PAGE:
Monday, November 2, 2009
[This post was originally drafted the good old-fashioned way, putting pen to paper - no typing, no blogger, certainly no thumbing it in on the mobile. Just a college ruled yellow pad, medium point blue pen, and hand movement. Writing is liberating, I highly recommend you re-visit it if it's been a while.]
After a long, unrestful red eye flight from San Francisco, my wonderful lady/ travel companion Natalie and I were happy to dump our bags and meet up with David McDuff, who was in town to attend a few of the Dressner and Kermit events taking place in New York last weekend, as well as to hang out with some like minded bon vivants such as the Brooklyn Guy, Cory, Guilhaume and me (more on that later). As McDuff pointed out, the east village is home to the city's greatest concentration of ramen spots. We agreed to meet at Setagaya. Small and casual, Setagaya consists of a small counter, some small tables and a communal table for eight (think high school cafeteria style communal table - not the large, handsome, solid piece of wood table you might find at your nearest locavore modern American eatery). We each ordered a bowl of the Shio ramen. Warming, translucent broth, simple but with terrific clarity of flavor, with perfectly toothsome noodles, a soft boiled egg adding richness and textural contrast, and the star of the dish, a few delicious, slightly fatty and smoky pieces of pork. Such a perfectly harmonious, satisfying bowl of nourishment has convinced me to partake in ramen more often. We also shared a small plate of kim chee, soft layers of thin cabbage (napa?) which represented a slightly vinegary, but spicy and tasty, vegetable addition to our meal.
After ramen, we headed to 9th Street Espresso for some excellent espresso drinks. I must have been due for my annual killer cup of espresso (I do drink espresso more often, just that it's seldom good). Jet lag temporarily stayed, we strolled over to the Essex Street market, where David introduced us to Benoit, who was manning the counter of Saxelby Cheesemongers. We tasted two cheeses from Vermont, our favorite of which was the Menuet from Laughing Cow Farms. In cheese speak, it's earthiness brought to mind a tomme de savoie, while the slight caramelized and nuttier notes reminded me of aged gouda. A delicious cheese, and particularly useful for late night soaking up of the wine we would drink later at The Ten Bells.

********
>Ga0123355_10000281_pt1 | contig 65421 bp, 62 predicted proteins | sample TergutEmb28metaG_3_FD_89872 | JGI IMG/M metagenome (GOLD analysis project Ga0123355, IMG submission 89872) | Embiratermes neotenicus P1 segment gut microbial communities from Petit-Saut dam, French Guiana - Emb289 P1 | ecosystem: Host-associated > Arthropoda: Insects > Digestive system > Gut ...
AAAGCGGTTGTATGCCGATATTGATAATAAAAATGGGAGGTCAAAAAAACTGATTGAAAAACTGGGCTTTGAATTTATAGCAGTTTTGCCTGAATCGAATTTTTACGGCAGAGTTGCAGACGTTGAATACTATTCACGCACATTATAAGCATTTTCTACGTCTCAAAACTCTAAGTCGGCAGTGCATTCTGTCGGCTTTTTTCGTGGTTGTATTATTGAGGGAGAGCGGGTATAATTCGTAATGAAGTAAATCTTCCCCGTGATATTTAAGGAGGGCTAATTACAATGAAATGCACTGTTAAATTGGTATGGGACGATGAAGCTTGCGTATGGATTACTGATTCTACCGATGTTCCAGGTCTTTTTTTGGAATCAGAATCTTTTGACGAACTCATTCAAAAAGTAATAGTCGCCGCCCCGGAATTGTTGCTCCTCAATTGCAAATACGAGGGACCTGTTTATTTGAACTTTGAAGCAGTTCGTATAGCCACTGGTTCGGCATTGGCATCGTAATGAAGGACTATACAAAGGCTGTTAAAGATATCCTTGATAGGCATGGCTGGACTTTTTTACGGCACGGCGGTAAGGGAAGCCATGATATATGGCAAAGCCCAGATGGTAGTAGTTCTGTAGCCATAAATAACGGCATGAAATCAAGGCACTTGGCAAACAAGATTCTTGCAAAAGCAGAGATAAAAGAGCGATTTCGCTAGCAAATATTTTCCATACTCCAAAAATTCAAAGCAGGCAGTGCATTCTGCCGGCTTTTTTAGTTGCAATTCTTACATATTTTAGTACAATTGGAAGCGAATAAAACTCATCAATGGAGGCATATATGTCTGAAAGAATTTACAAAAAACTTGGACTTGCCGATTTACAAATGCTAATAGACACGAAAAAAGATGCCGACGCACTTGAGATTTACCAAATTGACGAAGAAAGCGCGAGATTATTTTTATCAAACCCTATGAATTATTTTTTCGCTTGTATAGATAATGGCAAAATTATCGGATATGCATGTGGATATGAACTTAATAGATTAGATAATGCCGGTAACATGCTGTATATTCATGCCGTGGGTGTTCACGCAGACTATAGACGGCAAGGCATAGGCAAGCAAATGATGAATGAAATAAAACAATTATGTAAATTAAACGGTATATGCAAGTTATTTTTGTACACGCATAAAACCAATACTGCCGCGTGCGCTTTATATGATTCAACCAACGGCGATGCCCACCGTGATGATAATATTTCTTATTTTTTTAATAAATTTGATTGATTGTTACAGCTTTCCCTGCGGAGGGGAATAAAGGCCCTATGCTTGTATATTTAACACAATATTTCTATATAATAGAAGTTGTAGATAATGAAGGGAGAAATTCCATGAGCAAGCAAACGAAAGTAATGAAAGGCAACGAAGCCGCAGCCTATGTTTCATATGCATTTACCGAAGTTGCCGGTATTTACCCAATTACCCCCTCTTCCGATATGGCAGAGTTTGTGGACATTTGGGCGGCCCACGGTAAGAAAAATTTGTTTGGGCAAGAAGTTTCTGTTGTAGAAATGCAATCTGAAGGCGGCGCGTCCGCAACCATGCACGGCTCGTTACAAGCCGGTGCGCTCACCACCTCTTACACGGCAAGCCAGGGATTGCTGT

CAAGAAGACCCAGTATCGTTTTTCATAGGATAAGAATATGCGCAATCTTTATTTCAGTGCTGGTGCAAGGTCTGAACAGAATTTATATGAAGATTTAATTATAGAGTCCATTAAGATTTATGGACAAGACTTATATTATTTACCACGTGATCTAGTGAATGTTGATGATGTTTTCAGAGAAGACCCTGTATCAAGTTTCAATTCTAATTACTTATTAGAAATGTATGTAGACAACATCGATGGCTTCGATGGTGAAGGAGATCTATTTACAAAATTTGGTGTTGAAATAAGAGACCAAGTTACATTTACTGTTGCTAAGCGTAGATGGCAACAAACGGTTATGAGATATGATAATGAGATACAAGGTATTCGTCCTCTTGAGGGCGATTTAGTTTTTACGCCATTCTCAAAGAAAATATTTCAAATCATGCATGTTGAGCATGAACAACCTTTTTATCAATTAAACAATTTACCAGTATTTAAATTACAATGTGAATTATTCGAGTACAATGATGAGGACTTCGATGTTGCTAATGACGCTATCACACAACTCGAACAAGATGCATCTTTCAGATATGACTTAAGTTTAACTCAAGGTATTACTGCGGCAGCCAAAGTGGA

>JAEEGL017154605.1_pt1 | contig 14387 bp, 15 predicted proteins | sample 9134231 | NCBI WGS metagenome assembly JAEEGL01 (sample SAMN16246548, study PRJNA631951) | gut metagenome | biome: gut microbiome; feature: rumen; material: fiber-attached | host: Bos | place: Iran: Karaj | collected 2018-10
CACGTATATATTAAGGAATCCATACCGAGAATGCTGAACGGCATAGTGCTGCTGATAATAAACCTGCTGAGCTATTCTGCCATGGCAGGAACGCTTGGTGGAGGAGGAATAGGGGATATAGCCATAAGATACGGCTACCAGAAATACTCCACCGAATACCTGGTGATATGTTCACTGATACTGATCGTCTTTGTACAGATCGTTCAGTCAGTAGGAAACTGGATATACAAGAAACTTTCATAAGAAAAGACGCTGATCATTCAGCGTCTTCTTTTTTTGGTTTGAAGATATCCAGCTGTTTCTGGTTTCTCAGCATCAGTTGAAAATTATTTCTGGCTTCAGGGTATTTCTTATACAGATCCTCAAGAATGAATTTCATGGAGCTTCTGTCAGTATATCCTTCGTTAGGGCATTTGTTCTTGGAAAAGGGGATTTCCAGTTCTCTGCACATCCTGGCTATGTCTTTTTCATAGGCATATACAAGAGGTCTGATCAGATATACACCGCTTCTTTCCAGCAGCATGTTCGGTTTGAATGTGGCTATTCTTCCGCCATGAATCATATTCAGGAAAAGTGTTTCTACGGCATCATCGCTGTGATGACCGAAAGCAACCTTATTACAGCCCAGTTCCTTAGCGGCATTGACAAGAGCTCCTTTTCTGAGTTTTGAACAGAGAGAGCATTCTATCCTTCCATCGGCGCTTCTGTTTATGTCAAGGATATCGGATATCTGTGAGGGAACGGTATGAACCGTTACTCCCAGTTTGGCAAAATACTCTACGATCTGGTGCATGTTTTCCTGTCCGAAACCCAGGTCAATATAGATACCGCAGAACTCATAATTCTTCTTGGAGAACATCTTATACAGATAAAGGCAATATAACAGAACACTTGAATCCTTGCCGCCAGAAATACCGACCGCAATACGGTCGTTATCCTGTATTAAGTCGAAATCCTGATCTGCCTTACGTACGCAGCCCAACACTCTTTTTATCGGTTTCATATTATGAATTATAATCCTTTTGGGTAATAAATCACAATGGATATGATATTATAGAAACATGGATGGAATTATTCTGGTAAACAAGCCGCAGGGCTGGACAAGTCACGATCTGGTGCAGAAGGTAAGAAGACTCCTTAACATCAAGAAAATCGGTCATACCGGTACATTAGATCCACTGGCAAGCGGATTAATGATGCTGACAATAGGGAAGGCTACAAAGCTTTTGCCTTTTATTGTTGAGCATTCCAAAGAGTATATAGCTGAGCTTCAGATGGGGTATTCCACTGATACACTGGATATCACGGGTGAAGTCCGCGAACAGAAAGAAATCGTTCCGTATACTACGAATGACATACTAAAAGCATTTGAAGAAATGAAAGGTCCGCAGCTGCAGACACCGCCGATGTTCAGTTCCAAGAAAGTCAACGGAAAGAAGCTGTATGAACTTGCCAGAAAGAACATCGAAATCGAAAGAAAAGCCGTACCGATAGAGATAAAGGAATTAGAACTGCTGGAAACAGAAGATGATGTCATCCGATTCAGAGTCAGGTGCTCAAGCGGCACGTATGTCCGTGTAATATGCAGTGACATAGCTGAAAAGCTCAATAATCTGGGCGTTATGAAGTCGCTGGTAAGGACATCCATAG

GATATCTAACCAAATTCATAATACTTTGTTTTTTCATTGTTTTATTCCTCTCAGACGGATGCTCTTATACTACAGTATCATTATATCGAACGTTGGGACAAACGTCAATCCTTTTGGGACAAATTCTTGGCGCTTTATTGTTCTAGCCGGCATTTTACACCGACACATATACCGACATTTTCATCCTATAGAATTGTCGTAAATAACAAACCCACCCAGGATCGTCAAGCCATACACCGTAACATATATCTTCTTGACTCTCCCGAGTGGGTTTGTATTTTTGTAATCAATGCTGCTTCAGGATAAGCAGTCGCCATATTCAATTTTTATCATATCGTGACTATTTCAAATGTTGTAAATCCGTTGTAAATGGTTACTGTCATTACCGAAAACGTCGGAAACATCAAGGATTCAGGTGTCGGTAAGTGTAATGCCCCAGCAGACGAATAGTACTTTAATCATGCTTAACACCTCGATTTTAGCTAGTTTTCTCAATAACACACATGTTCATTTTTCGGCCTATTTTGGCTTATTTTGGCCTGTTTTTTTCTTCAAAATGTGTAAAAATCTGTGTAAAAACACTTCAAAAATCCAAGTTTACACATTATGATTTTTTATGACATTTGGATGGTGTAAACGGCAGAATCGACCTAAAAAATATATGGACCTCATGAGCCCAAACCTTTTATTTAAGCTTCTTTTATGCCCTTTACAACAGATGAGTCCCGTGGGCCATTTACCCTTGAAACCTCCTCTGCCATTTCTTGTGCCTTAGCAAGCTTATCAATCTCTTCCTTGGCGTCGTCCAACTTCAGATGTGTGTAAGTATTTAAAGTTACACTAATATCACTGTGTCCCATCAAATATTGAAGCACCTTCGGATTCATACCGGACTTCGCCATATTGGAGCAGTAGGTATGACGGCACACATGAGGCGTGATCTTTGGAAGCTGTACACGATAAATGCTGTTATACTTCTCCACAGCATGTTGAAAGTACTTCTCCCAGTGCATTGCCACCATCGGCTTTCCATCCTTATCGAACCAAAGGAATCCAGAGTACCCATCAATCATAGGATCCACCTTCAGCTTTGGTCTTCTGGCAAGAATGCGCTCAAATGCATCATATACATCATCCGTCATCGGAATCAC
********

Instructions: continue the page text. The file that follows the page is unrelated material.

For a taste of something sweet, we consulted Natalie's list of food spots to visit, and headed to the famed Doughnut Plant. If you're a Bay Area doughnut fan, think Dynamo Doughnuts. The quality of the ingredients, which are organic whenever possible, as well as the terrific textures and intense flavors, make these some of the world's tastiest doughnuts, and elevates them to the realm of first class pastry. While the strawberry jelly doughnut with peanut butter glaze and the seasonal pumpkin cake doughnut were tasty, the tres leches and blackout were the true standouts. Each had a custard center (tres leches for the tres leches, liquid chocolate for the blackout), which I found to be cool innovations in the world of the cake doughnut. As the gentleman behind the counter proclaimed several times, in a classically proud New Yorker inflection, these donuts were truly "first rate." He also gently chided McDuff for his Phillies loyalties.
Up next: tasting Kermit Lynch wines with... Kermit Lynch; bookending a long and raucous evening at The Ten Bells.